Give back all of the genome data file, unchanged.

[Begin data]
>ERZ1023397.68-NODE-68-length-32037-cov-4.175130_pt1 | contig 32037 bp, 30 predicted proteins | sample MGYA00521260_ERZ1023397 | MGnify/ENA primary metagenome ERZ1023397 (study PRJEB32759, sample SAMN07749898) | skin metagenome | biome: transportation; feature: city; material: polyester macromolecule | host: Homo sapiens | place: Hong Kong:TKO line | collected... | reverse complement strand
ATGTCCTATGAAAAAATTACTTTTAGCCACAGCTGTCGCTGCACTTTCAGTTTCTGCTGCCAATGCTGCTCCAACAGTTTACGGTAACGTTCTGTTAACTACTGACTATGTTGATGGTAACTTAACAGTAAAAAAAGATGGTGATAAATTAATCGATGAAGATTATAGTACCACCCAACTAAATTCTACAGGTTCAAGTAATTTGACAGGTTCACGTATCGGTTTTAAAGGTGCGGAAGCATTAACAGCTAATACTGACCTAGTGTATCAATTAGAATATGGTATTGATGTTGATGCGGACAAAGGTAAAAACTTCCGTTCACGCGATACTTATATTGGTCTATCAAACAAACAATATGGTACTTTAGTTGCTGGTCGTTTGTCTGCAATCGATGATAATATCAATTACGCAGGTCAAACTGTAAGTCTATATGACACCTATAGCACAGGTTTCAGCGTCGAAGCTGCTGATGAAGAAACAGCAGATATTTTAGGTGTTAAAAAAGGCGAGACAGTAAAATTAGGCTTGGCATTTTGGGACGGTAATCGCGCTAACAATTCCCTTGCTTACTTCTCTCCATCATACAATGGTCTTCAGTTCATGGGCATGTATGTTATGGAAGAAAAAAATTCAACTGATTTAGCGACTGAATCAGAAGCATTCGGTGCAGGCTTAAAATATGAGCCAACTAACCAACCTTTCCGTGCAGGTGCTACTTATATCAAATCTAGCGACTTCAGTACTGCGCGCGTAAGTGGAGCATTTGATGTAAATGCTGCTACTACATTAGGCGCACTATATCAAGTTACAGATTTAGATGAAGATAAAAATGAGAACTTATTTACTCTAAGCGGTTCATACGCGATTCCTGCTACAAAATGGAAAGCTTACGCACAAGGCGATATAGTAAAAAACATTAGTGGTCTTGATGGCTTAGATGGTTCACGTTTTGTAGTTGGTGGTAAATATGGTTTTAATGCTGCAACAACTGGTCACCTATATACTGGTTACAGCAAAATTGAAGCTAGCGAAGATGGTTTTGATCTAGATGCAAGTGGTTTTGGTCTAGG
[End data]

>ERZ1023397.68-NODE-68-length-32037-cov-4.175130_pt1 | contig 32037 bp, 30 predicted proteins | sample MGYA00521260_ERZ1023397 | MGnify/ENA primary metagenome ERZ1023397 (study PRJEB32759, sample SAMN07749898) | skin metagenome | biome: transportation; feature: city; material: polyester macromolecule | host: Homo sapiens | place: Hong Kong:TKO line | collected... | reverse complement strand
ATGTCCTATGAAAAAATTACTTTTAGCCACAGCTGTCGCTGCACTTTCAGTTTCTGCTGCCAATGCTGCTCCAACAGTTTACGGTAACGTTCTGTTAACTACTGACTATGTTGATGGTAACTTAACAGTAAAAAAAGATGGTGATAAATTAATCGATGAAGATTATAGTACCACCCAACTAAATTCTACAGGTTCAAGTAATTTGACAGGTTCACGTATCGGTTTTAAAGGTGCGGAAGCATTAACAGCTAATACTGACCTAGTGTATCAATTAGAATATGGTATTGATGTTGATGCGGACAAAGGTAAAAACTTCCGTTCACGCGATACTTATATTGGTCTATCAAACAAACAATATGGTACTTTAGTTGCTGGTCGTTTGTCTGCAATCGATGATAATATCAATTACGCAGGTCAAACTGTAAGTCTATATGACACCTATAGCACAGGTTTCAGCGTCGAAGCTGCTGATGAAGAAACAGCAGATATTTTAGGTGTTAAAAAAGGCGAGACAGTAAAATTAGGCTTGGCATTTTGGGACGGTAATCGCGCTAACAATTCCCTTGCTTACTTCTCTCCATCATACAATGGTCTTCAGTTCATGGGCATGTATGTTATGGAAGAAAAAAATTCAACTGATTTAGCGACTGAATCAGAAGCATTCGGTGCAGGCTTAAAATATGAGCCAACTAACCAACCTTTCCGTGCAGGTGCTACTTATATCAAATCTAGCGACTTCAGTACTGCGCGCGTAAGTGGAGCATTTGATGTAAATGCTGCTACTACATTAGGCGCACTATATCAAGTTACAGATTTAGATGAAGATAAAAATGAGAACTTATTTACTCTAAGCGGTTCATACGCGATTCCTGCTACAAAATGGAAAGCTTACGCACAAGGCGATATAGTAAAAAACATTAGTGGTCTTGATGGCTTAGATGGTTCACGTTTTGTAGTTGGTGGTAAATATGGTTTTAATGCTGCAACAACTGGTCACCTATATACTGGTTACAGCAAAATTGAAGCTAGCGAAGATGGTTTTGATCTAGATGCAAGTGGTTTTGGTCTAGG